Isolating the shoulder (while doing circles) Shoulder in- slightly varied from traditional
“Shoulder-in is a movement performed on three tracks, in which the horse’s shoulder is brought to the inside while the hind end stays on the wall. In a correct shoulder-in, the inside hind leg and outside fore leg step on the same track. The outside hind leg remains on its own track closer to the wall and the inside fore leg also remains on its own track. It can be ridden in walk, trot, and canter.”- FEI.org
This is one of my personal favorite warm-up exercises. It helps to get your horse loosened up, and thinking simultaneously. You will want to start out walking, bending, and getting your horse moving and thinking. Once your horse has established a good working rhythm, then start bending slightly more. Alternate your bending from side to side. Next, start taking your horse in a large circle while still alternating your bends. When you are working on isolating your horses shoulder as mentioned in the snipped above from the FEI article, you want to ensure that your horse is maintaining the correct amount of bend while still staying on a straight track with their hind end on the wall and the shoulders standing up and crossing over. If your horse can do a good shoulder in, they will begin to have the foundations for everything else you hope to accomplish with them.
Standing the shoulder up
Having the ability to control your horse’s shoulders gives you the ability to create precision in your runs. This means control entering and around the corner and the ability to also begin diagnostics on issues entering and around the barrel. Correct shoulder position will also aid in creating your entry strategy on the next barrel or add extra power to your run home. When you school your horse or clients’ horses to properly stand their shoulder up or position themselves you are going to want to aim to work on control on the front end and exercises to get your horse lifting off of their front end and shifting the weight backwards.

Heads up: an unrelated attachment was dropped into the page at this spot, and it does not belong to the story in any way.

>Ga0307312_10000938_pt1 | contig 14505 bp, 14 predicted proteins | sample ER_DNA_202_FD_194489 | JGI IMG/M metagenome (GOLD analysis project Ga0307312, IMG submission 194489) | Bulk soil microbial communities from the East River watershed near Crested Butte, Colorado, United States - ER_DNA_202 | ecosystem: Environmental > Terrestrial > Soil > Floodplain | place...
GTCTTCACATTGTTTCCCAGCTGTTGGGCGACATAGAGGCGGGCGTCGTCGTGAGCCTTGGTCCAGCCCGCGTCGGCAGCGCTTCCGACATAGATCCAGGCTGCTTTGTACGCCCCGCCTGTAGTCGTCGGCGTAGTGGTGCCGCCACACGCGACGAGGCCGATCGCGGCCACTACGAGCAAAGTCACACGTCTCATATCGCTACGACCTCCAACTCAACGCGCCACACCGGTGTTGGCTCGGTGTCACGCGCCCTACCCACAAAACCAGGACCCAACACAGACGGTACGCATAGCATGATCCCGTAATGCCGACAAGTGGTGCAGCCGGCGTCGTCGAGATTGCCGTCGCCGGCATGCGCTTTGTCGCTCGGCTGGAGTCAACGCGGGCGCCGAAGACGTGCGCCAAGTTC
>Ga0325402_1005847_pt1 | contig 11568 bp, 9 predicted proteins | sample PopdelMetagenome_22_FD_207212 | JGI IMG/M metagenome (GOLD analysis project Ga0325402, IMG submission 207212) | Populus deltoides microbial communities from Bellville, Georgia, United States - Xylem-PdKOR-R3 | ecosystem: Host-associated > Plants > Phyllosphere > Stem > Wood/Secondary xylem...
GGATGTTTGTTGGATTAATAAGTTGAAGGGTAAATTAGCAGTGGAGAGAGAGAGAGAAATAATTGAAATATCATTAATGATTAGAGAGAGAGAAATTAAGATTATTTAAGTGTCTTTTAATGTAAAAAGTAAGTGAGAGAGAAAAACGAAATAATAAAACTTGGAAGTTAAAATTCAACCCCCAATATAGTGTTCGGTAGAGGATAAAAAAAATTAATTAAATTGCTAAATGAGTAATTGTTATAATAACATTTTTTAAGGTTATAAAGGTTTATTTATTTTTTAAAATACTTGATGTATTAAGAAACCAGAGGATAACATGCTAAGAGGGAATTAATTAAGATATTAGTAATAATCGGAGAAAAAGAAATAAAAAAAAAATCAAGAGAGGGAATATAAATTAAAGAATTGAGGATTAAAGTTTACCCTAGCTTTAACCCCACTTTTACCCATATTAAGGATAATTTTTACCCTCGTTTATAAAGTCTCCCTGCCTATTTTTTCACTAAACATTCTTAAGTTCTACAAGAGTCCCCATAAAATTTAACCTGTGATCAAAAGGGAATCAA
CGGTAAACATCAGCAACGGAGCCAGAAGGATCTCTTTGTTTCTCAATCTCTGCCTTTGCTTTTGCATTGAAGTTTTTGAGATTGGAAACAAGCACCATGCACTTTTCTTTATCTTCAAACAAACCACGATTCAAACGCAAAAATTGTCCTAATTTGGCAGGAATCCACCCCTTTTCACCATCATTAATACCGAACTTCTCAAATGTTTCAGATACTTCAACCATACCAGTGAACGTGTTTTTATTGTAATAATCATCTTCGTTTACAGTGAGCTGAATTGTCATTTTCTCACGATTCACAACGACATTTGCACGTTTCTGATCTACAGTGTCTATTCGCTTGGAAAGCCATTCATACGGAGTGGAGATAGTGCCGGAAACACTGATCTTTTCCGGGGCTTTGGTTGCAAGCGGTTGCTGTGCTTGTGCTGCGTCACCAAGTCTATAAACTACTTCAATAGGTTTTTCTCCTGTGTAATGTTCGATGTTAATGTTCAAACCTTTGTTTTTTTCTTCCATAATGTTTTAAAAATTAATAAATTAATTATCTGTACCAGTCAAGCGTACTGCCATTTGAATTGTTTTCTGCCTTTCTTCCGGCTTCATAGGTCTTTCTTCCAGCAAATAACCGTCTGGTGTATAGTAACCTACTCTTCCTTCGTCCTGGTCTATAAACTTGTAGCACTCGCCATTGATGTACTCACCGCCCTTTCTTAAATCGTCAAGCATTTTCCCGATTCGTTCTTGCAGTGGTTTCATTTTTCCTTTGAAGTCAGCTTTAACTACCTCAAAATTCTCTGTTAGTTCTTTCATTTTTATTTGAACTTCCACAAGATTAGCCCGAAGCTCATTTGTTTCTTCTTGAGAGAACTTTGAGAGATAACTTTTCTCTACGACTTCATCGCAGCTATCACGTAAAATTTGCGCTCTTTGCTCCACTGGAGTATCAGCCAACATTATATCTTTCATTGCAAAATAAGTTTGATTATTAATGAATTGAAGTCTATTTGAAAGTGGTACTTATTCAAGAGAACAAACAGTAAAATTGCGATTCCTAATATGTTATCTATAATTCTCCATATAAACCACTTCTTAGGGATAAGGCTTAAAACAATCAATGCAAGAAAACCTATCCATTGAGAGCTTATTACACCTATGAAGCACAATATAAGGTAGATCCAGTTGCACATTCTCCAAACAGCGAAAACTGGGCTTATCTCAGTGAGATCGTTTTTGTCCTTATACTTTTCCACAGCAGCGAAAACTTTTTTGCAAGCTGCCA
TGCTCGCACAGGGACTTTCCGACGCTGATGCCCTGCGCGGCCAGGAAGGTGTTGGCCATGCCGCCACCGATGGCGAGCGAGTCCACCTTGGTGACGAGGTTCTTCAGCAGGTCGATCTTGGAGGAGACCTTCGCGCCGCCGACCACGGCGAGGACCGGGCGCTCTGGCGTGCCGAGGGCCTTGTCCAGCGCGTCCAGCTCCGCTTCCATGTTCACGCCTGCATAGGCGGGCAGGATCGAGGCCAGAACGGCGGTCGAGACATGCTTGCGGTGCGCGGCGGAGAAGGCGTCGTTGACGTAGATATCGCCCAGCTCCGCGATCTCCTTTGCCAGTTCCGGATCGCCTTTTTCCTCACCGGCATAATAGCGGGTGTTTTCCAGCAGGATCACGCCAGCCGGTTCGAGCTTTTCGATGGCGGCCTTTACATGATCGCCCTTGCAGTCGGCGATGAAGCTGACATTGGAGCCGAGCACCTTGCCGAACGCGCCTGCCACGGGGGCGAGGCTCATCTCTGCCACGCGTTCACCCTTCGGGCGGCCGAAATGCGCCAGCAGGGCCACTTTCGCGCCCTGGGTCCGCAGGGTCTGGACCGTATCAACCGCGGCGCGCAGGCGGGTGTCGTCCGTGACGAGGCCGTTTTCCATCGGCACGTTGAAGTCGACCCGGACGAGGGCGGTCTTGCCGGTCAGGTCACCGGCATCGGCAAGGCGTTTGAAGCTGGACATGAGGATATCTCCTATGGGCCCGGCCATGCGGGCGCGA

Some exercises you can incorporate to work on strengthening the back and shifting weight off the front end are:
- Backing and rollbacks
Backing is going to build your horses topline and hind end muscles and aid in the development of collection and maneuverability. Rollbacks will continue to build on these principles while also helping develop lightness and responsiveness and will help with precision in your turns.
- Alternating loping and extensions in circles
Alternating loping and cantering extensions and then bringing your horse back down to the slower gate and repeating will build responsiveness and control with your horse. Many people have out of control barrel racing horses, but when you are looking to develop a championship winning barrel horse, control is going to lead to power and speed.
- Straight-line alternations in gait
Similar to practicing your alternations on the circle, practicing on a straight line will help you as a rider develop focal points and the ability to ride straight lines while developing control and feel with your horse and they speed up and slow down.
Conclusion and final thoughts on barrel racing conditioning for success
Thank you for tuning in today, we hope that this article on barrel racing conditioning for success has been helpful in your training and conditioning program with your barrel horse or clients barrel horses. Let us know how these exercises worked for you and your horses and what kind of differences you noticed in your horse!
Bible verse of the day
Praise the Lord, O my soul; all my inmost being, praise his holy name. Praise the Lord, O my soul, and forget not all his benefits.
I wanted to take a minute today to share with you all something that I find truly amazing. Our God is a God of promise and love. He loves each of us dearly, just as much as his very own son, Jesus Christ. In the Bible there are so many promises given to the believer in their life that God will care for them, answer their prayers, and guide them. I recently watched a JD Farag sermon and he spoke about how he just started thanking God for the things that he has promised to do for us, turning his prayers into praise even though he was crying out to God about something simultaneously. He said that be began thanking God BEFORE even asking for what he wanted/ needed. JD began to see some amazing things happen in his life, and when I did the same things, so did I. It is wonderful to be able to hope and trust in the Word of God and see the promises unfold in front of your eyes.
I encourage each and every one of you today to praise God for the promises he has promised us in the Bible, and Thank God that he is a God of unshaking promise.
I am so thankful to be able to rest in His love and grace.
God bless you all! Until next time,
Leave a Reply